Do you have kids who like to work with crayons?

Are you still a kid who likes crayons?

If so, I’ve got a challenge for your imagination. And I might even have a prize for you.

Since the release of my first novel — Auralia’s Colors — I have been surprised, delighted, even awestruck by the expressions of creativity that the stories have inspired in others.

During the book’s initial run, my friend Adrienne Kerrigan designed a limited-edition collection of recipes for the various foods I’d invented for the characters of the Expanse. Readers have posted videos in which they perform the songs sung in the stories; they’ve composed original music for the lyrics they found in the pages of the series, and others wrote new songs entirely.

And, of course, there have been visual artists, composing images that the stories have inspired in their own imaginations. I am so grateful for Kristopher Orr’s awe-inspiring cover art for the gifts he gave to all four books…

The Auralia Thread books covers, by Kristopher Orr

… and yet it seems that readers felt free to go on reimagining things on their own terms.

I’ve found images in the online galleries of art students — like Kristine Macasieb‘s impressive character studies and scenes from the series. I’ve reached out to the artists to thank them, and met some remarkable people. I’m particularly fond of the original work of Karen Renee, whose Auralia’s Colors image hangs on the wall of my office.

Auralia’s Colors, by Karen Renee

That’s right in keeping with the series’ celebration of creativity.

My friend Jon Volck imagined the faces of the fearsome beastmen from Cyndere’s Midnight, like this one…

Jordam the Beastman – by John Volck

And author/animator/illustrator extraordinaire Ken Priebe imagined the dangerous monsters called viscorclaws like this…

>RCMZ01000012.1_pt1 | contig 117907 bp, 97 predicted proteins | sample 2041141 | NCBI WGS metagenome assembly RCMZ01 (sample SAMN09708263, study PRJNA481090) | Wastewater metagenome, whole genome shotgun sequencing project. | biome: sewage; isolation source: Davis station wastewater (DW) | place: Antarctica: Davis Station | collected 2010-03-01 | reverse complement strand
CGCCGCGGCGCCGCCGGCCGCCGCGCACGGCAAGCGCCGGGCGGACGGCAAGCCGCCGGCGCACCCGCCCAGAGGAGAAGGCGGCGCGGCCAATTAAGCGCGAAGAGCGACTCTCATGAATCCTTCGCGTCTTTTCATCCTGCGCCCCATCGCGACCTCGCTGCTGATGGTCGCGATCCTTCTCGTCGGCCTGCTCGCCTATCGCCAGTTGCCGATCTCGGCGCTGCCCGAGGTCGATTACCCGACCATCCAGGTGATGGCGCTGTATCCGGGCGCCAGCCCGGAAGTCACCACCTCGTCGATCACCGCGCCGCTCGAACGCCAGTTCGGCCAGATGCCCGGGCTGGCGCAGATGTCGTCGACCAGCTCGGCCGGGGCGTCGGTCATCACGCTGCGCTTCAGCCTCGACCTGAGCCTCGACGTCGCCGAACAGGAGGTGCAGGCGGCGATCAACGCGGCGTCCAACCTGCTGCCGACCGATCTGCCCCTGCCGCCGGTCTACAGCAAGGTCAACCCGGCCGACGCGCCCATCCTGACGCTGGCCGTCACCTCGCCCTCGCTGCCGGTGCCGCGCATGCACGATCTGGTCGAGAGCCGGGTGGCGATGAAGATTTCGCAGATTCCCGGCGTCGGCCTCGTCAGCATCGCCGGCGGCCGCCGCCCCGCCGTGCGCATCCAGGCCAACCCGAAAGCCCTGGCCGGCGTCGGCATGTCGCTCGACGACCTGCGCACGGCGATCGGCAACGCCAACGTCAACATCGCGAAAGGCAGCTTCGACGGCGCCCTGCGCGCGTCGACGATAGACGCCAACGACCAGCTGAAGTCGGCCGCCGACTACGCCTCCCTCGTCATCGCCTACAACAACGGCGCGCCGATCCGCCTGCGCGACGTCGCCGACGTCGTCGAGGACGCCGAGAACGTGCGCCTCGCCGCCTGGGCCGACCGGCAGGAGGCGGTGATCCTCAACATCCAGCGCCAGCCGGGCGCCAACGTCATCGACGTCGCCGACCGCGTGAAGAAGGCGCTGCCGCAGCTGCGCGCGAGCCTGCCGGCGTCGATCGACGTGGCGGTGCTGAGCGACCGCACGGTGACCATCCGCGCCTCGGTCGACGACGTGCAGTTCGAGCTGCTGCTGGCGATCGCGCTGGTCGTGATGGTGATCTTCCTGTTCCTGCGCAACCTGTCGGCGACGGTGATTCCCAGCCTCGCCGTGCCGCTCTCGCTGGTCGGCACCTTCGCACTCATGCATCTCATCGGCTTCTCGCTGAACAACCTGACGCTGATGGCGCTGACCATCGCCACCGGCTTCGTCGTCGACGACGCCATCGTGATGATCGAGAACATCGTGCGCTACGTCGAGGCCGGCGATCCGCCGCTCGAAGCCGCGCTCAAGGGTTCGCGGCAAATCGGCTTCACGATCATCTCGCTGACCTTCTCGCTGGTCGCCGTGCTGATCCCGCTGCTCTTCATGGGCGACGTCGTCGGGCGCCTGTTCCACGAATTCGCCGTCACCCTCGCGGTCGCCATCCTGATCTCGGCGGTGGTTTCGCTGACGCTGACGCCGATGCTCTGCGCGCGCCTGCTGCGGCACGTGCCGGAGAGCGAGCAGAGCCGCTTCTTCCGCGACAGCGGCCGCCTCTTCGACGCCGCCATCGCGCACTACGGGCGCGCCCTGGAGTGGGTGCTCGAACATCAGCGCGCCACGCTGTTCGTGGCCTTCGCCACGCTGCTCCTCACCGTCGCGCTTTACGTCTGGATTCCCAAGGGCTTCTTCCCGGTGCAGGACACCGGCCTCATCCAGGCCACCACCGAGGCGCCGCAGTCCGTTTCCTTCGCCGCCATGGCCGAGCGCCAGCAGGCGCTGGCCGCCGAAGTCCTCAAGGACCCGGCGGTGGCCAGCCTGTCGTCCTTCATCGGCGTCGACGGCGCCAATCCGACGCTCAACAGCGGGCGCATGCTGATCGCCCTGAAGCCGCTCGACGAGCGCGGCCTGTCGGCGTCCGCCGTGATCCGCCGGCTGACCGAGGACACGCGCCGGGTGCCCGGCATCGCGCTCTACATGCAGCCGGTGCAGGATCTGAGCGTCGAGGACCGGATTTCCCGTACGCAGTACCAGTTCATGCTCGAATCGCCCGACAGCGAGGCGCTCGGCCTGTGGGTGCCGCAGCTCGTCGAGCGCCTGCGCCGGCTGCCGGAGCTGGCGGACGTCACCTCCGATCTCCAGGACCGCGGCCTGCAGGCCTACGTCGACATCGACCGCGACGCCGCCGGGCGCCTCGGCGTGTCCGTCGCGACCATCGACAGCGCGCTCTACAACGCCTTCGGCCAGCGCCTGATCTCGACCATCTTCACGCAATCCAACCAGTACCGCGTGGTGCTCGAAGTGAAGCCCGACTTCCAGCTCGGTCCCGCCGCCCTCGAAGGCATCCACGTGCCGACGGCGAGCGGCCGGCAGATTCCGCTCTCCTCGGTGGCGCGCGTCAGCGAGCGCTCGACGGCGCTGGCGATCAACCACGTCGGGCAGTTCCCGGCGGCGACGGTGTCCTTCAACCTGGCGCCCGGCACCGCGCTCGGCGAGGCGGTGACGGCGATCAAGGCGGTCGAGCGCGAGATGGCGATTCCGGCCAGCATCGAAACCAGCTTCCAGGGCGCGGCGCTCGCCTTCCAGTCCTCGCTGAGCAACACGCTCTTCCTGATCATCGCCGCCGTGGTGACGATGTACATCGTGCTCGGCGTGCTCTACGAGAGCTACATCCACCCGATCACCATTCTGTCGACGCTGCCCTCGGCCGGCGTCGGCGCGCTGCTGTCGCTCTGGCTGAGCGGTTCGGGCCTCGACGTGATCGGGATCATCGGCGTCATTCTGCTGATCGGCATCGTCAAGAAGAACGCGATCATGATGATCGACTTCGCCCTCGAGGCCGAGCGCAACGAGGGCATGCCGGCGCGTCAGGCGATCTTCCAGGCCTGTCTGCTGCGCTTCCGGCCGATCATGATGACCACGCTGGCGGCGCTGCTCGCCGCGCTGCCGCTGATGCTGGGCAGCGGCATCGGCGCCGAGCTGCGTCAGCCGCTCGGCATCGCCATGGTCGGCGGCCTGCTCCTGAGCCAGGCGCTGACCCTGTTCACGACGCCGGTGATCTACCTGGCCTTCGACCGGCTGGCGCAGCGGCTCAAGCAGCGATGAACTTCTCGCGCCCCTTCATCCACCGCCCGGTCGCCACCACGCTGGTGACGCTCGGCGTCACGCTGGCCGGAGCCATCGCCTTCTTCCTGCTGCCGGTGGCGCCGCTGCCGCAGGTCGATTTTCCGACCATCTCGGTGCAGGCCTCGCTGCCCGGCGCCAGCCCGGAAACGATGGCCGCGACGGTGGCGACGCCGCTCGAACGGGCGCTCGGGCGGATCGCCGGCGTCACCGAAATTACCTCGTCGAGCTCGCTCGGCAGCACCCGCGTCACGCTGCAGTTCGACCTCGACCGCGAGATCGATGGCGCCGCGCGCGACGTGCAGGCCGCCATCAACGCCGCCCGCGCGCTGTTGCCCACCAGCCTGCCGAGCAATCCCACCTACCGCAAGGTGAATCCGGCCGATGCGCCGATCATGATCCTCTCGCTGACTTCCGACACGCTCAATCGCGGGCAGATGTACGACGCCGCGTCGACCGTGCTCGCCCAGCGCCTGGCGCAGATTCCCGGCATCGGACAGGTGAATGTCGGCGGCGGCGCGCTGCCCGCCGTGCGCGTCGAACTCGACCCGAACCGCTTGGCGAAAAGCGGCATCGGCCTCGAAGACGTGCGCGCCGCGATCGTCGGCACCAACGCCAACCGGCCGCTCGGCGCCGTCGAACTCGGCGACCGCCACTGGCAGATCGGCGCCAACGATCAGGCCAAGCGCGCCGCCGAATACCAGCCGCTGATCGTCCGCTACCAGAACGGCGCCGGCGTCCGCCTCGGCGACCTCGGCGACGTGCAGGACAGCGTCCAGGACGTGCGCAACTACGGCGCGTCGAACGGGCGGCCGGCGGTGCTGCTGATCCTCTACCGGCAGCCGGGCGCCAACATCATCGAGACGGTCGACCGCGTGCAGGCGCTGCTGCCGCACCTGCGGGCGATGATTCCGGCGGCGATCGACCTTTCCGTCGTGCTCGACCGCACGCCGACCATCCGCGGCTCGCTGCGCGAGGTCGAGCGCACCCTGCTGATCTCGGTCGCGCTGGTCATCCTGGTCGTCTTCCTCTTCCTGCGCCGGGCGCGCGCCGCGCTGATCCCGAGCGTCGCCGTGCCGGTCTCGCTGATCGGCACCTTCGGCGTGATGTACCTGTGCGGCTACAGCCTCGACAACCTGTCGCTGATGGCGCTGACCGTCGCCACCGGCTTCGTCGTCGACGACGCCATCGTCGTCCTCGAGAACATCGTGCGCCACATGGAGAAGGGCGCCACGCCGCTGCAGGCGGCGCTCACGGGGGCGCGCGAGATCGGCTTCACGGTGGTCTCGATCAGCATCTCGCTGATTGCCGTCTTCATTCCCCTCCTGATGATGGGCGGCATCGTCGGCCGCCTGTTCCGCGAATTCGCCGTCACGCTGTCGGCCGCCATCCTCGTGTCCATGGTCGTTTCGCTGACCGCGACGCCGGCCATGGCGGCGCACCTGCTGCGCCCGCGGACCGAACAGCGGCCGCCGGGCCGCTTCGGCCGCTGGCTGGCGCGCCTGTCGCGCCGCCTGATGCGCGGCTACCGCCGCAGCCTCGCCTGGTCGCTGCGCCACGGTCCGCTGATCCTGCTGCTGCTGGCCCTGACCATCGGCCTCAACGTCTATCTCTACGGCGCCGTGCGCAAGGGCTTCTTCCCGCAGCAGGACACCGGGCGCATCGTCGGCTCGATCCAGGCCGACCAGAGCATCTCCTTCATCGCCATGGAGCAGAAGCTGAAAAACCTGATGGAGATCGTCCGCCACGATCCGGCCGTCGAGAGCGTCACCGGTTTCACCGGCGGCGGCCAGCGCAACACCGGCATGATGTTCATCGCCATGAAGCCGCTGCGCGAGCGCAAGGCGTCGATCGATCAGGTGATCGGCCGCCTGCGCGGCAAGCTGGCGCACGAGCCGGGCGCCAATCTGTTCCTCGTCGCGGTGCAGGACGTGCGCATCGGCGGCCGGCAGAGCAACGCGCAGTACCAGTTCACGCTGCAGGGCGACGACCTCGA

A viscorclaw — one of the creepiest critters you’ll encounter in The Ale Boy’s Feast. Illustration by animator Ken Priebe.

A few summers ago, I chatted with an illustrator named Daniel Sorenson, one of the creative geniuses I’ve come to know at The Glen WorkshopImage‘s annual arts gathering in Santa Fe, New Mexico. (You can explore Daniel’s vivid illustrations of dragons, mermaids, and devious squids, and more, at his website.) After he designed an extravagant coloring book in collaboration with my friend Tara Owens, a spiritual director, we started talking about how much fun it would be to bring an Auralia’s Colors coloring book for kids into the world.

Alas, we don’t have the resources to publish such a whole coloring book, but Daniel did compose an anniversary image that we are happy to share with the world.

In fact…

I’m offering signed copies of two books from the series — Auralia’s Colors, Cyndere’s Midnight, Raven’s Ladder, or The Ale Boy’s Feast — to the winner of an all-ages Auralia’s Colors coloring context. 

So, get out your crayons… or challenge your kids to use theirs. Maybe you prefer watercolors or colored pencils or a digital art program. Your method doesn’t matter — your imagination does. Find some time to play with the image posted below, and I’ll post the winning entry (with the artist’s permission, of course).

It’s easy to enter this contest. 

  1. Download and print this image at 8 1/2″ x 11″ or larger.
  2. Color it with any art supplies you like.
  3. Email your accomplishment to with the subject line “Auralia’s Coloring Contest” before June 1, 2019.
“Auralia and Dukas in the Cragavar Forest” — Illustration by Daniel Sorenson, 2018.

Many thanks to Daniel Sorenson for bringing yet another version of Auralia to life!

Soon, there will be another celebration of Auralia coming your way — this time, for your ears. I’ve embarked upon the production of an audiobook — a homemade production you can play on your commute, your road trips, or wherever you listen to audiobooks.

And hey, if you get inspired to illustrate your own visions of the characters, share them with me, and I’ll share them with the rest of Auralia’s readers!